March 17, 2014, by Editor
Vietnam’s Relations with China – A Multifaceted Partnership
Written by Ramses Amer.
Vietnam’s relationship with China is of paramount importance for its development and security. Although much outside attention is focused on the disputes between the two countries in the South China Sea, the relationship is much broader and multifaceted than these disputes alone. The long historical interaction between the two countries is a reference point for those who highlight long periods of collaboration as well as for those who focus on periods of China’s control and attacks against Vietnam. The close cultural and political links both historically and in modern times through the leading rule of the Communist Party of Vietnam (CPV) and the Communist Party of China (CPC) have cultivated stronger ties between the two countries. The complexities of this relationship can be formulated as follows for Vietnam: China is Vietnam’s major collaborative partner, while at the same time, its major geo-strategic challenge.
The current stage of the relationship with China began with the full normalisation of relations in November 1991, which put an end to over a decade of animosity following the dramatic deterioration of bilateral relations in the late 1970s, culminating in the 1979 border war.
The period up to 2000 was characterised by two contradictory trends. While positive contacts and co-operation were expanding in many fields, the negative aspect of differences relating primarily to the territorial disputes persisted. The positive trend was prevalent throughout this period but was at times slowed down by the fluctuating levels of tension relating to the territorial disputes. In this century, relations have deepened further, particularly in terms of expanding economic ties. The territorial disputes have caused less tension except for periodic increases in tension relating to developments in the South China Sea between 2009-2011.
Expanding political, cultural, economic, and military contacts between the two countries illustrate the positive trend in improving and expanding bilateral relations. On a regular basis, official delegations visit the other country to discuss ways of expanding co-operation in various fields. A strong political willingness to strengthen and expand the overall relationship between the two countries has been displayed. A number of bilateral agreements have been signed following the full normalisation of relations.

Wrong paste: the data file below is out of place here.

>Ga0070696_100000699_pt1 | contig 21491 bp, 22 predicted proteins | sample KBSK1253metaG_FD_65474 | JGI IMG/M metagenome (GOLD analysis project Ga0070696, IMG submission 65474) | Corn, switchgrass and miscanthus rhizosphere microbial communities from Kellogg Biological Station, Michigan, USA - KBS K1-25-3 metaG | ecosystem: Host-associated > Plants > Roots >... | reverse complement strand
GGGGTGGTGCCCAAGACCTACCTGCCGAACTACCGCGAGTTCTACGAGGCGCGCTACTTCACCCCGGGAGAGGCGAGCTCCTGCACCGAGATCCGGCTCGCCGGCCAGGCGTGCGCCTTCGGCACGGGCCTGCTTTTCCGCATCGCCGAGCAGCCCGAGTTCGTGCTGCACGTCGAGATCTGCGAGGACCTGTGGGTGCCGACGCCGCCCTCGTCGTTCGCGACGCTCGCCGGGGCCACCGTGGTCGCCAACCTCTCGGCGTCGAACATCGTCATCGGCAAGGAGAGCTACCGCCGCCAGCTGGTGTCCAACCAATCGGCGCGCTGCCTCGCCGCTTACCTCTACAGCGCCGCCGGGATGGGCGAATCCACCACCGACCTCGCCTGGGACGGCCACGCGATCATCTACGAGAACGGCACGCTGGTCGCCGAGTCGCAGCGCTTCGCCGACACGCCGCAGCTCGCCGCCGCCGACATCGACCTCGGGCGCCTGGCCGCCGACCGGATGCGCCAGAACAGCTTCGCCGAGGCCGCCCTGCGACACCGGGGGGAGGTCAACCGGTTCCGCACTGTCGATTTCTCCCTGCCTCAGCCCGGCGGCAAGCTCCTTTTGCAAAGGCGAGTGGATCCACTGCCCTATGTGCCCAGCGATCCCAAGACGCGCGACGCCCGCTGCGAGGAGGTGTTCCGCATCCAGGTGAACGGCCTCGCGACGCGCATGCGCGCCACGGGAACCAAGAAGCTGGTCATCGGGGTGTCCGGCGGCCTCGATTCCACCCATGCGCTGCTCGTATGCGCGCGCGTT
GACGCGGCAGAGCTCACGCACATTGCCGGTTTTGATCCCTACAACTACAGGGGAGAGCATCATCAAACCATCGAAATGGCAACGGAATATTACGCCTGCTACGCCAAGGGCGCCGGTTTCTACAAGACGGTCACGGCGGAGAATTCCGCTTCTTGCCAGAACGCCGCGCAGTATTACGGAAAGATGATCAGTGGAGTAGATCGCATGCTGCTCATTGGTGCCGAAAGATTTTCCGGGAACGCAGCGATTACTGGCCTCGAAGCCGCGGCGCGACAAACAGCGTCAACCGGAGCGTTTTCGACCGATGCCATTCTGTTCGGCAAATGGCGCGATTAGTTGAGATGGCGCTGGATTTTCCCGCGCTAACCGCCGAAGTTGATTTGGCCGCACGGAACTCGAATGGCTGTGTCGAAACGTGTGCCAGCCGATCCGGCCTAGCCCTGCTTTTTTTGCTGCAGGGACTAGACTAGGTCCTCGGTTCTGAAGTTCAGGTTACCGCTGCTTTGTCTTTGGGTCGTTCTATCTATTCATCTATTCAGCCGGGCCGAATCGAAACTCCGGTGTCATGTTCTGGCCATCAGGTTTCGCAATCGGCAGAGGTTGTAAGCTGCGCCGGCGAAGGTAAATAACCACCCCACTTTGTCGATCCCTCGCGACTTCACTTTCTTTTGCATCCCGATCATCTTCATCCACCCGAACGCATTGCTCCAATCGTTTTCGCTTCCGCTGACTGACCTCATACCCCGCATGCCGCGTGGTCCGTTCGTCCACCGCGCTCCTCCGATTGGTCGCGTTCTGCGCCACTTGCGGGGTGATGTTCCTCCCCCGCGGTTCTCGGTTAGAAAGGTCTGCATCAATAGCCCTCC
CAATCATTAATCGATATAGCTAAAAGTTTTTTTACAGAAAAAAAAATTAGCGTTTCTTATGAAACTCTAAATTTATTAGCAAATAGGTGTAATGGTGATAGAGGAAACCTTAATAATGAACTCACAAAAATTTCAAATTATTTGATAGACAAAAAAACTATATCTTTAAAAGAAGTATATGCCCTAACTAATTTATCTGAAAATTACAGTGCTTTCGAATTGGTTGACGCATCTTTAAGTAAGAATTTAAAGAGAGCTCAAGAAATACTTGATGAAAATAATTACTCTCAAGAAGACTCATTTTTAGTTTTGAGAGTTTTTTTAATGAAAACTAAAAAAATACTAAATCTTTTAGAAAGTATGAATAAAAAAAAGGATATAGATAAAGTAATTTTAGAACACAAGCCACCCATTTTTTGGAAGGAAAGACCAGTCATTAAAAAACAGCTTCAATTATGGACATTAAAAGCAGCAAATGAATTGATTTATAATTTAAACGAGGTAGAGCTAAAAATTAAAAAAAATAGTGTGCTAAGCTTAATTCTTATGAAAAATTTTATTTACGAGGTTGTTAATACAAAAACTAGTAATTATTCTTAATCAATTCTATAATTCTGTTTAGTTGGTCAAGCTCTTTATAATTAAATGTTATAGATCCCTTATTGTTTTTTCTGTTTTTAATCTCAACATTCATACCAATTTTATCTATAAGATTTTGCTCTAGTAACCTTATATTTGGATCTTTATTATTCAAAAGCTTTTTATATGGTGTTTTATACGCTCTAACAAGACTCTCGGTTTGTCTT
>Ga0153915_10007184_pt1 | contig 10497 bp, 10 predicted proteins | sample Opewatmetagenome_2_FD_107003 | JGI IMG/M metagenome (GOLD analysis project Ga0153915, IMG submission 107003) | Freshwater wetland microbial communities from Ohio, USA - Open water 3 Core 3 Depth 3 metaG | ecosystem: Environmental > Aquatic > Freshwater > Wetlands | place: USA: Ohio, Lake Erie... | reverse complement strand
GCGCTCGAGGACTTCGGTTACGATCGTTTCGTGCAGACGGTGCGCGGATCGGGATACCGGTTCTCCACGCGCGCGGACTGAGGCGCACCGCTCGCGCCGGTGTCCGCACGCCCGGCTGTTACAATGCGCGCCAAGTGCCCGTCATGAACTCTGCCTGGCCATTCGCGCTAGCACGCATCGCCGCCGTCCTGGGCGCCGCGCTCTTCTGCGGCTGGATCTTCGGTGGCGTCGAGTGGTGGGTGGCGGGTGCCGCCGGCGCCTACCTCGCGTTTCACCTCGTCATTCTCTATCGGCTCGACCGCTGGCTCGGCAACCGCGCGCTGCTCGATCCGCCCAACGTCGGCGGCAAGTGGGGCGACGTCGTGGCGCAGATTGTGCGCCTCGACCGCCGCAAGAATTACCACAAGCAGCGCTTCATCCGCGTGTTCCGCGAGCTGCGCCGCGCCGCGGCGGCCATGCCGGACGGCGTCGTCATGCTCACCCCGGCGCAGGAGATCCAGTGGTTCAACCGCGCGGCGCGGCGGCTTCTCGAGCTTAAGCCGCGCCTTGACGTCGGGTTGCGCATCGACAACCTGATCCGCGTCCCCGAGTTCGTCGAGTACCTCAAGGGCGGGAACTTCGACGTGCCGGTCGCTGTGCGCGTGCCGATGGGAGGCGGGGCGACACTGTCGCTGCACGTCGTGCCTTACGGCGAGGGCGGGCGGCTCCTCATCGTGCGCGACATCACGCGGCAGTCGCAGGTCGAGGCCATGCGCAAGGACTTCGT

Expanding economic relations can be seen through the growth in bilateral trade from $32 million in 1991 to $36 billion in 2011 – making China Vietnam’s major trading partner. In terms of foreign direct investment (FDI) in Vietnam the projects listed as originating from China proper were few in the 1990s and with modest amounts of capital, but in recent years there has been a trend towards increased investment. Cumulative figures for the period 1988-2012 shows 893 projects with registered capital approaching $5 billion.
In the political field, the relationship between the CPV and the CPC has been expanded through exchange visits at various levels. The main issues have been included formally in the Joint Statements and Joint Communiqués issued in connection with high-level meetings: overall relations, economic relations, border issues, Taiwan and the one-China policy, and international and regional organisations. The contacts between the armed forces of the two countries have also been expanded through regular visits